Positive staff feedback on the sessions

This week, all staff who attended at least one of my sessions were emailed a short survey to fill in.

PD SurveyResults are obviously still coming in, but over half of staff have responded. The results are pleasing. 85% of respondents have used the eLearning tool in their classrooms, 90% say that are extremely likely to attend a Term 2 session, and 95% would highly recommend an eLearning PD session to other staff here at St Andrew’s College.

eLearning Professional Development in Term 2

Based on the attendance at the Term 1 sessions, and the positive survey feedback I will run a similar model during Term Two; with a few possible alterations:

  •  8am sessions were not well attended, so fewer will be offered
  • After school sessions will be extended, with the possibility of running two on any one day – eg straight after school at 3.30, and then a later 4.30 session
  • Daily reminder emails will be sent consistently
  • Timetables of weekly sessions to be included on the weekly staff information sheet; ‘The Green Sheet’
  • Large format timetables to be produced and pinned on staff workroom doors each week
  • Target specific departments for topic eg: a week of Digital Static Image creation is planned for English Department

I am fully committed to the continued upskilling of staff, and I feel that there is ongoing value in this approach to providing Professional Development. I look forward to connecting with the remaining staff that could not find time to attend a session in Term 1.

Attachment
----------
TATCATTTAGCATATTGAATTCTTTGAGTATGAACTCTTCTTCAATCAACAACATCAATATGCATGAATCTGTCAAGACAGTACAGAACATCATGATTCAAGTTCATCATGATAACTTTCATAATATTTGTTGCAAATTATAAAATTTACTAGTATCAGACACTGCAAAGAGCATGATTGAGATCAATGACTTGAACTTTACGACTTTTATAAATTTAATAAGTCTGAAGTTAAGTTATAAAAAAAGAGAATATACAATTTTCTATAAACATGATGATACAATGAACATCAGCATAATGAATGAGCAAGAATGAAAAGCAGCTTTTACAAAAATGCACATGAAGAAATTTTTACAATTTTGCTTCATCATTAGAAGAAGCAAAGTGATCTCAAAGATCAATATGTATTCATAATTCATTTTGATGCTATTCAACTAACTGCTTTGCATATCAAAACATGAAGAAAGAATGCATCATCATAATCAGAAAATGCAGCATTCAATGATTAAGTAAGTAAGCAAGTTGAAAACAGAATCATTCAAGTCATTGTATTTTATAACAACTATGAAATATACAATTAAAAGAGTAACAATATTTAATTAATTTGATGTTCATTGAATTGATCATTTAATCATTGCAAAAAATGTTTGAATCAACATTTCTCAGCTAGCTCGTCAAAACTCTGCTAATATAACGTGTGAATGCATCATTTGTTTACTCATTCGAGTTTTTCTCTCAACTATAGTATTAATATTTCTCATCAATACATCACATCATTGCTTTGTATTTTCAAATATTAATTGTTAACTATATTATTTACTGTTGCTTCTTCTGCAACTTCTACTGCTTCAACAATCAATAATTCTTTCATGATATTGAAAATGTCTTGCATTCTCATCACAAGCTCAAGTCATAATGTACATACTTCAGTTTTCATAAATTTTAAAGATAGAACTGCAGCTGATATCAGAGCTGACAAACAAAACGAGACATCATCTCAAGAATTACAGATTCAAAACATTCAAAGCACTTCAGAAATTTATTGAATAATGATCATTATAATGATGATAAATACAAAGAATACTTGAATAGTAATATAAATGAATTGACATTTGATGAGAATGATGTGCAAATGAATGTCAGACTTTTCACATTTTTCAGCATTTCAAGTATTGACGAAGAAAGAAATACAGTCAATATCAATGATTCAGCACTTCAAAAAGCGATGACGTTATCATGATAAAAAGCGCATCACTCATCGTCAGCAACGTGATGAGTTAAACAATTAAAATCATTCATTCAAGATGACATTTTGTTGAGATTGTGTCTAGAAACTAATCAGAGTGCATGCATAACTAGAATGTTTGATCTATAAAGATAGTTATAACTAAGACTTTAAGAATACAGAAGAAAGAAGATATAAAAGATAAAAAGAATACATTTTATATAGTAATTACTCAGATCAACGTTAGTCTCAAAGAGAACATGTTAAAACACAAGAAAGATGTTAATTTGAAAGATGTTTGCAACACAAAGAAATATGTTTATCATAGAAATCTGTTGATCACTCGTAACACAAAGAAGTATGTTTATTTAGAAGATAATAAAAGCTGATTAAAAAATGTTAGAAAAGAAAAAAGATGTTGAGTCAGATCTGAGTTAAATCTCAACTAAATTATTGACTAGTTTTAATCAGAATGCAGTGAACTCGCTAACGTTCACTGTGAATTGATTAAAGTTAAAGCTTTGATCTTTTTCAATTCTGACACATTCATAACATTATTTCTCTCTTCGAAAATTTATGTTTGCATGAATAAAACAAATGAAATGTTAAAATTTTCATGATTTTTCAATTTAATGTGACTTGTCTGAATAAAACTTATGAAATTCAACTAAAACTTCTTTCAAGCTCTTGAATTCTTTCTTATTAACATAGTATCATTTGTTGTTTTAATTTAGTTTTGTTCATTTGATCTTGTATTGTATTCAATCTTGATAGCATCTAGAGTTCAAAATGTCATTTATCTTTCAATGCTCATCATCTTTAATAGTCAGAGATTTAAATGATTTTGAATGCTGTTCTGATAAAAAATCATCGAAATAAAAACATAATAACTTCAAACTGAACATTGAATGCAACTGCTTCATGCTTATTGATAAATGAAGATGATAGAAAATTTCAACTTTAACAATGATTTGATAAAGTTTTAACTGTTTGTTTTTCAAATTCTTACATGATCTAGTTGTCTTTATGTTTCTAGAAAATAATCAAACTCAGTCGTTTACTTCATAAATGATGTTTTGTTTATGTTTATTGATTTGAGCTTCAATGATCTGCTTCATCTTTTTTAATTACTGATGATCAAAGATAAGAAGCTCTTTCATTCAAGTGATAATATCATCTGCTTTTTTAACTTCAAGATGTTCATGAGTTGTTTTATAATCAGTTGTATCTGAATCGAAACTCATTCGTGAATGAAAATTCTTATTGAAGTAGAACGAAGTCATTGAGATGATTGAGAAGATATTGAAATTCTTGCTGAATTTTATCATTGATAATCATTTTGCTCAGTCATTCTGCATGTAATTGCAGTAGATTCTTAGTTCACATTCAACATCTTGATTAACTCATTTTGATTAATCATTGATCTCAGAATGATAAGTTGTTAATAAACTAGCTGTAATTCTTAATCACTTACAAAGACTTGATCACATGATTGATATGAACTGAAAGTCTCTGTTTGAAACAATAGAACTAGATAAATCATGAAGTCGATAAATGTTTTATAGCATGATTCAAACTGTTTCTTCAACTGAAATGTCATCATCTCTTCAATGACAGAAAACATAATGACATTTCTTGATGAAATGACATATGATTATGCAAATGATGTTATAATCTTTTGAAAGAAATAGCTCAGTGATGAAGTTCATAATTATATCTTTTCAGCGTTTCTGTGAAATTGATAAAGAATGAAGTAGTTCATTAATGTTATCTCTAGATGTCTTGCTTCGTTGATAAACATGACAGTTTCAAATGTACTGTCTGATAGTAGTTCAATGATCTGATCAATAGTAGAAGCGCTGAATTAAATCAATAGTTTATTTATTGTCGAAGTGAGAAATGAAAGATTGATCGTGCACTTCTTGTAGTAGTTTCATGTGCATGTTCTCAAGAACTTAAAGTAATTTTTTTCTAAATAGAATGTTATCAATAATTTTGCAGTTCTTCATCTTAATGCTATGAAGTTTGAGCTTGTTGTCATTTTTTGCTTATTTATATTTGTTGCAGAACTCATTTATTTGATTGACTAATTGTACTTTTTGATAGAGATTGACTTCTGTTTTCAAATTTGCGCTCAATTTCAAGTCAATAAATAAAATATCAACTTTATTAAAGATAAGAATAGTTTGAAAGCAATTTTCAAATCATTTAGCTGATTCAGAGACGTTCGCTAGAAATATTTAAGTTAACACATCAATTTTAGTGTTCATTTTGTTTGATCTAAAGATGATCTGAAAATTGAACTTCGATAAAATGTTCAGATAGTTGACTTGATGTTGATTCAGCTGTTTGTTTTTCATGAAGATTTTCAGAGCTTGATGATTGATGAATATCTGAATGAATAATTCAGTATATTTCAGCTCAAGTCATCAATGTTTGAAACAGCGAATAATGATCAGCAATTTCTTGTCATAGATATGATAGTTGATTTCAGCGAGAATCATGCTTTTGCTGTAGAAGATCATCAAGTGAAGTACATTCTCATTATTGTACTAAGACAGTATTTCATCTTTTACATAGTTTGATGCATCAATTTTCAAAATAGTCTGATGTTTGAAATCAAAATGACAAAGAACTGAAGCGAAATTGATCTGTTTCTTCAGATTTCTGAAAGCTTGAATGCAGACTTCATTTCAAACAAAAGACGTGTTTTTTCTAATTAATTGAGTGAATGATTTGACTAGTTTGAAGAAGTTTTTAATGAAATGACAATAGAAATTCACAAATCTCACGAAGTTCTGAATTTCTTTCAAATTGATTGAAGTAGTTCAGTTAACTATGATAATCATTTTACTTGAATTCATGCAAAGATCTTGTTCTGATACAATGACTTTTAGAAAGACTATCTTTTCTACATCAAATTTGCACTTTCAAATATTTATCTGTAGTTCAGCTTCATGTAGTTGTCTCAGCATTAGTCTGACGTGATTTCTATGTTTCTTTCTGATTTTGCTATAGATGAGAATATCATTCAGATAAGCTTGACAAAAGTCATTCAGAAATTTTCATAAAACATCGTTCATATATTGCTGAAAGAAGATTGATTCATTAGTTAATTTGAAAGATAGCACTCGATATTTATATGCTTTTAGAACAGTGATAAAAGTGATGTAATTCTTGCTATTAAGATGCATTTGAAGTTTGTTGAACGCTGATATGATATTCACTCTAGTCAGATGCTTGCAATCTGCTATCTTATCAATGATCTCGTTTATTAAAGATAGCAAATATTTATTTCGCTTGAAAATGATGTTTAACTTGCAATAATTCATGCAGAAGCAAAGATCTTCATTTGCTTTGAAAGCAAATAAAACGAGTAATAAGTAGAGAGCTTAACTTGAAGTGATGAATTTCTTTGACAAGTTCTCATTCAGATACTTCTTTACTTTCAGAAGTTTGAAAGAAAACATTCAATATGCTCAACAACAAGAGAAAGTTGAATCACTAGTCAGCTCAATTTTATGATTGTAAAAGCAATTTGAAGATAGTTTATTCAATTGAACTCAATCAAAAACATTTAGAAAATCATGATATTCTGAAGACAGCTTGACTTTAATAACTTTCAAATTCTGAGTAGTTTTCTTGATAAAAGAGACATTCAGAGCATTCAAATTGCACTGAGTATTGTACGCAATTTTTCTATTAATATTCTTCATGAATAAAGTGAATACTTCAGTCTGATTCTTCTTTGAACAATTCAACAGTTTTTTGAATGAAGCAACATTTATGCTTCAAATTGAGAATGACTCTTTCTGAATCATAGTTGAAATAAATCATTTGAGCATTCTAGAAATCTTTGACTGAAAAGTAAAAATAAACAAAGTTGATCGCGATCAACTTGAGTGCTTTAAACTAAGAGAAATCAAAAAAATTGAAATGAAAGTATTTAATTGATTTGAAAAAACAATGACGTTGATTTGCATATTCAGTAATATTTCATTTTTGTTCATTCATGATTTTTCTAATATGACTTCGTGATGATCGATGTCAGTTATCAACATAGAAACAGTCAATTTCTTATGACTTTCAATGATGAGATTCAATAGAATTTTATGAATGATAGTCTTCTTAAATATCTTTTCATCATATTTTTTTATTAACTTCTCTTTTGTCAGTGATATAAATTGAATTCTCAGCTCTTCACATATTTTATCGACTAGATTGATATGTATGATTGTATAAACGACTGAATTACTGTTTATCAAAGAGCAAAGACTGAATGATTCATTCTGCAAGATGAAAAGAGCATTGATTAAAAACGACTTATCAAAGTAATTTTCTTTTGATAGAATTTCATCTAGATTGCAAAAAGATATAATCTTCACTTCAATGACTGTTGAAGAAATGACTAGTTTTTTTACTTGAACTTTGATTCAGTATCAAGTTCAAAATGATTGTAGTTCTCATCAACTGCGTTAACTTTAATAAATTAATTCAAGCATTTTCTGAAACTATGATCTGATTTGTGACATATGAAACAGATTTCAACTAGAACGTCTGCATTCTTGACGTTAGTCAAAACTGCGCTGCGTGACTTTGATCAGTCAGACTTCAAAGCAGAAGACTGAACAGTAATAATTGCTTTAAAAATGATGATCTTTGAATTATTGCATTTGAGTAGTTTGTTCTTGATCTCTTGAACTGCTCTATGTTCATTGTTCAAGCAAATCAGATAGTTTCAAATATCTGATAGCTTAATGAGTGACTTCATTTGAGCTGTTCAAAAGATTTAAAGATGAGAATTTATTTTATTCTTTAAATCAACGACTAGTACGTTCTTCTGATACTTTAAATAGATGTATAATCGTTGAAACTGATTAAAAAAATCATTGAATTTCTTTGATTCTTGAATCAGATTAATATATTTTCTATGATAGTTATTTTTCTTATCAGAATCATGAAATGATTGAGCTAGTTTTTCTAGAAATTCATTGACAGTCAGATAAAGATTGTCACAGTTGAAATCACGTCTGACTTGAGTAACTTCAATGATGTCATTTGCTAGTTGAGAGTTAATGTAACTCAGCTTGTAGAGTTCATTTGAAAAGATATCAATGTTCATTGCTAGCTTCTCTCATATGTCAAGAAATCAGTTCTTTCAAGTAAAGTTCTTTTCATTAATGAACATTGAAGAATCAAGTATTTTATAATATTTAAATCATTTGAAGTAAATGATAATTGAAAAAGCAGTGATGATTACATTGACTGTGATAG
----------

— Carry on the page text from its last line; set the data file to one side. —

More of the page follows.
Guest Post: Mr Wilj Dekkers Attends Microsoft Educator Exchange

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This post was written by Mr Wilj Dekkers who attended the Annual E2 Conference. He is the second St Andrew’s College teacher to be invited to this global conference, after Mr Ben Hilliam attended in 2015.

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Mr Wilj Dekkers

Microsoft Education hold an annual event that celebrates the achievements of educators who combine pedagogy and technology in their classrooms and schools.  The event is held in a different global location each year, with 2016 seeing Microsoft Innovative Educator experts (MIE experts) converge on Budapest, Hungary.

I was fortunate to be selected as one of five New Zealand educators to attend this year.  The E2 educator conference ran during the week of March 7th and was based at the Corinthia Hotel in the heart of Budapest.

300 educators from across the globe were given opportunities to collaborate and share our experiences integrating technology within our schools in ways that enhance and move learning forward.

As with every conference, a series of keynotes and discussion panels provided all delegates with inspiration and thought provoking ideas.

Picture3Anthony Salcito, vice president of Worldwide Education at Microsoft, spoke to us about recent trends and the move towards 21st century skills in education.  His keynote reinforced that the world our children are growing up in will require new skill sets; that employers are looking for collaborative, critical problem solvers.  I was impressed that all the concepts discussed came from a pedagogical background and never placed technology above learning but made it an integral part of the lifelong learning process.  As Anthony said, “What we’re here to do is help every student on the planet achieve more.”

Two of the highlights of the morning keynotes were Stephen Reid and Jacqueline Russell.